The same leaks that make indoor air dry when it's cold outside will invite wet bathroom air to find a condensing surface somewhere we can't see or clean up. Luckily, sealing up the home may minimize overly-dry air in the winter AND keep indoor air from condensing in the walls or attic. However, I don't think retiring the bath fan is justified with or without the air sealing: too much risk of indoor high moisture levels leading to condensation somewhere.
Maybe stuff dries out relatively quickly in Florida. After the cold snap passes, condensation-wetted sheathing may have a chance to recover. But there are too many parts of the US where the "cold sanp" lasts four or five months. And in those locations failing to exhaust bathroom moisture promptly is a sure way to tip the conditions toward mold-favoring.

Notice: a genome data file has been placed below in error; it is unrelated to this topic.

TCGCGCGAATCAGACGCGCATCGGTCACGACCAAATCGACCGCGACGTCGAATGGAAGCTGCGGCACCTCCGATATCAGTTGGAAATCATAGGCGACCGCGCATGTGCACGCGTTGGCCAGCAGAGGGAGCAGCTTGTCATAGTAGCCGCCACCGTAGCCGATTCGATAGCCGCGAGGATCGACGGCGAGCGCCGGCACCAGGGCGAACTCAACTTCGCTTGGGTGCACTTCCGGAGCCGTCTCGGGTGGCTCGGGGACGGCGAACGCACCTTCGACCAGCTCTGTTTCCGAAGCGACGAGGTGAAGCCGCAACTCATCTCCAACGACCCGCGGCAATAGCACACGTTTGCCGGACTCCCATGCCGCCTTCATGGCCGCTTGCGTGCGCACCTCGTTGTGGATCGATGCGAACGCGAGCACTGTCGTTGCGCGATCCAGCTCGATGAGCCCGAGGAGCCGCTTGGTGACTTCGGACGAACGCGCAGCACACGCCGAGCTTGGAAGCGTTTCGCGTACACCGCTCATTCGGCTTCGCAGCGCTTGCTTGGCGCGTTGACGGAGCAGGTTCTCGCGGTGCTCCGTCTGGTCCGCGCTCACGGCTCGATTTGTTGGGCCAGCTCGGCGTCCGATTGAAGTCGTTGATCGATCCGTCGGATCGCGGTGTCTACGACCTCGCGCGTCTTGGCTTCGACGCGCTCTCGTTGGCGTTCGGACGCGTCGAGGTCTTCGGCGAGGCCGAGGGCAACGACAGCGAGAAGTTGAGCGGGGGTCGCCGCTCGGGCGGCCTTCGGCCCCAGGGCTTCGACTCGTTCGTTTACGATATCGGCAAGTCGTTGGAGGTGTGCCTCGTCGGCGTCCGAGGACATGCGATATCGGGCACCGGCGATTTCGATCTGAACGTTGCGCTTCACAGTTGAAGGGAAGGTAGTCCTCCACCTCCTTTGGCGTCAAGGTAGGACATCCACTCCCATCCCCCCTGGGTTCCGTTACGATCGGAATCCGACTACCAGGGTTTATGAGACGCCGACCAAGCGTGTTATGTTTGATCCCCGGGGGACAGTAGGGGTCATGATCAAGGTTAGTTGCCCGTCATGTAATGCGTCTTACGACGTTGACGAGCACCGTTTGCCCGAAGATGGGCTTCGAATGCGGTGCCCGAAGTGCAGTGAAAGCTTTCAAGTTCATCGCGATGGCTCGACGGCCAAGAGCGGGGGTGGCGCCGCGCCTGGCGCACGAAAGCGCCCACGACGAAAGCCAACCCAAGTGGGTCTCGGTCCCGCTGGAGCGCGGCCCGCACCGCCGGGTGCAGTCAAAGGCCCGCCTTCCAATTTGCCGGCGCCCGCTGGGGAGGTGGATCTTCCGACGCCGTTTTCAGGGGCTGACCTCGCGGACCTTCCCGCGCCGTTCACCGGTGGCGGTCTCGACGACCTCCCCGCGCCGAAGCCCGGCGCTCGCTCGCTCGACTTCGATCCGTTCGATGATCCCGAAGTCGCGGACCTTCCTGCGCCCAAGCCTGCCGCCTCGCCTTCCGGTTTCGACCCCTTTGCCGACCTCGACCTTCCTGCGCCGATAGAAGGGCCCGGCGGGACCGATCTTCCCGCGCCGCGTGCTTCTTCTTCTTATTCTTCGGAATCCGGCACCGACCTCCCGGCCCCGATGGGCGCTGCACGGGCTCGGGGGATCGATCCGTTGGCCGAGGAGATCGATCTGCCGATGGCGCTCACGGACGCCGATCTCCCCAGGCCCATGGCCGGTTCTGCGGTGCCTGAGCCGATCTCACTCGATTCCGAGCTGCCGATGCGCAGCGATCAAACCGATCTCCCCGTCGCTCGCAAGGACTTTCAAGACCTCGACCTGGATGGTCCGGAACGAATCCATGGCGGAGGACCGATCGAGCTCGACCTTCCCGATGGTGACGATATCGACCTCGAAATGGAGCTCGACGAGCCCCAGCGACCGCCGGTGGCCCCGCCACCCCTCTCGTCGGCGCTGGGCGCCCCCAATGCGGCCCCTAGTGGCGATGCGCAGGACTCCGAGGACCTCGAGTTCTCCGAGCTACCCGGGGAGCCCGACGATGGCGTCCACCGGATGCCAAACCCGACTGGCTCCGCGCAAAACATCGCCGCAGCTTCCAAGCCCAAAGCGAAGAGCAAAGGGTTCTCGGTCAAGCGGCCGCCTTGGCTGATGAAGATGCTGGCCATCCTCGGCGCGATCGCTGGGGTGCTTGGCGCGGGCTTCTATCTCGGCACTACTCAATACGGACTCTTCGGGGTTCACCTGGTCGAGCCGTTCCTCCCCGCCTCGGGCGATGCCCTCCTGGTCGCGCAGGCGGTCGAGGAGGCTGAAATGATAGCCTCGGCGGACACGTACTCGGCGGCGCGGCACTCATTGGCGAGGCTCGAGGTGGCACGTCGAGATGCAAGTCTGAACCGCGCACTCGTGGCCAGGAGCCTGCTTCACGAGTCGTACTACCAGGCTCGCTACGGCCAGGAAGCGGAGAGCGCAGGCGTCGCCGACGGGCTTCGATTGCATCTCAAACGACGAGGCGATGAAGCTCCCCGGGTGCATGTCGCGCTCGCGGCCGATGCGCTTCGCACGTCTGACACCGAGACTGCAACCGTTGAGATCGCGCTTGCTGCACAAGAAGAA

So, if what you're saying is it's ok to not use the bath fan in areas where the average winter temperature is 50 deg or higher, and the outdoor temperature will be 30 deg or lower for between 20 and 60 hours, and there is enough leakage in the house to have dry air but not enough leakage to allow exfiltration-induced condensation, then yeah. But for the rest of us, we're fans of bath fans.


2.
Jan 26, 2018 8:35 AM ET

Magnitude of the effect
by Reid Baldwin

I agree that not running the bath fan during a shower is directionally correct when the indoor humidity is lower than desired. Have you done any calculations to evaluate whether or not the magnitude of the effect is significant? If the magnitude of the benefit is tiny, then we want to stick to very simple guidance that will always protect against mold.